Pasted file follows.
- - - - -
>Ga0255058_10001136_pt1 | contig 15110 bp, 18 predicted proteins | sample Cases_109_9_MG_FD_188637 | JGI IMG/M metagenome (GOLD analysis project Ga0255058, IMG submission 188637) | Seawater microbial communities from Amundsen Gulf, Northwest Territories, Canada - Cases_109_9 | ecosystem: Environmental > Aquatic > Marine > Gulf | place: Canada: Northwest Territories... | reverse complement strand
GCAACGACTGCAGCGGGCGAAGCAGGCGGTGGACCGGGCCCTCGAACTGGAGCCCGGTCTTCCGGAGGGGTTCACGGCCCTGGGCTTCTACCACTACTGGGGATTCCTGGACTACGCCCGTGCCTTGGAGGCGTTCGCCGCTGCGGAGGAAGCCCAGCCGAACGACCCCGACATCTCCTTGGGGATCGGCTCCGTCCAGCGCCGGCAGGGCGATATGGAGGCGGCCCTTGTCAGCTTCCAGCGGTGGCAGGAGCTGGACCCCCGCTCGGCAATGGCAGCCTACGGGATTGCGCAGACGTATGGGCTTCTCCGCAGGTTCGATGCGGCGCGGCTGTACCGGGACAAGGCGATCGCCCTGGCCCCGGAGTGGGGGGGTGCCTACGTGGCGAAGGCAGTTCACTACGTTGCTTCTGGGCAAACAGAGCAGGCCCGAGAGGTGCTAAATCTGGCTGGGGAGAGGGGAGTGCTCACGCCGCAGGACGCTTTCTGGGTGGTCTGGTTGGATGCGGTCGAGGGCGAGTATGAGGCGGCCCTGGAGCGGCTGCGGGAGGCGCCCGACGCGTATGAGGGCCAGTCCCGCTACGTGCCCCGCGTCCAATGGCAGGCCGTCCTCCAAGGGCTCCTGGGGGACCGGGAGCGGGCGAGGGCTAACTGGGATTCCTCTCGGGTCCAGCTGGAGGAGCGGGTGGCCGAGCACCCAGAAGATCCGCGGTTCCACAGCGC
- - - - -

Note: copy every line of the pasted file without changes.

>Ga0255058_10001136_pt1 | contig 15110 bp, 18 predicted proteins | sample Cases_109_9_MG_FD_188637 | JGI IMG/M metagenome (GOLD analysis project Ga0255058, IMG submission 188637) | Seawater microbial communities from Amundsen Gulf, Northwest Territories, Canada - Cases_109_9 | ecosystem: Environmental > Aquatic > Marine > Gulf | place: Canada: Northwest Territories... | reverse complement strand
GCAACGACTGCAGCGGGCGAAGCAGGCGGTGGACCGGGCCCTCGAACTGGAGCCCGGTCTTCCGGAGGGGTTCACGGCCCTGGGCTTCTACCACTACTGGGGATTCCTGGACTACGCCCGTGCCTTGGAGGCGTTCGCCGCTGCGGAGGAAGCCCAGCCGAACGACCCCGACATCTCCTTGGGGATCGGCTCCGTCCAGCGCCGGCAGGGCGATATGGAGGCGGCCCTTGTCAGCTTCCAGCGGTGGCAGGAGCTGGACCCCCGCTCGGCAATGGCAGCCTACGGGATTGCGCAGACGTATGGGCTTCTCCGCAGGTTCGATGCGGCGCGGCTGTACCGGGACAAGGCGATCGCCCTGGCCCCGGAGTGGGGGGGTGCCTACGTGGCGAAGGCAGTTCACTACGTTGCTTCTGGGCAAACAGAGCAGGCCCGAGAGGTGCTAAATCTGGCTGGGGAGAGGGGAGTGCTCACGCCGCAGGACGCTTTCTGGGTGGTCTGGTTGGATGCGGTCGAGGGCGAGTATGAGGCGGCCCTGGAGCGGCTGCGGGAGGCGCCCGACGCGTATGAGGGCCAGTCCCGCTACGTGCCCCGCGTCCAATGGCAGGCCGTCCTCCAAGGGCTCCTGGGGGACCGGGAGCGGGCGAGGGCTAACTGGGATTCCTCTCGGGTCCAGCTGGAGGAGCGGGTGGCCGAGCACCCAGAAGATCCGCGGTTCCACAGCGC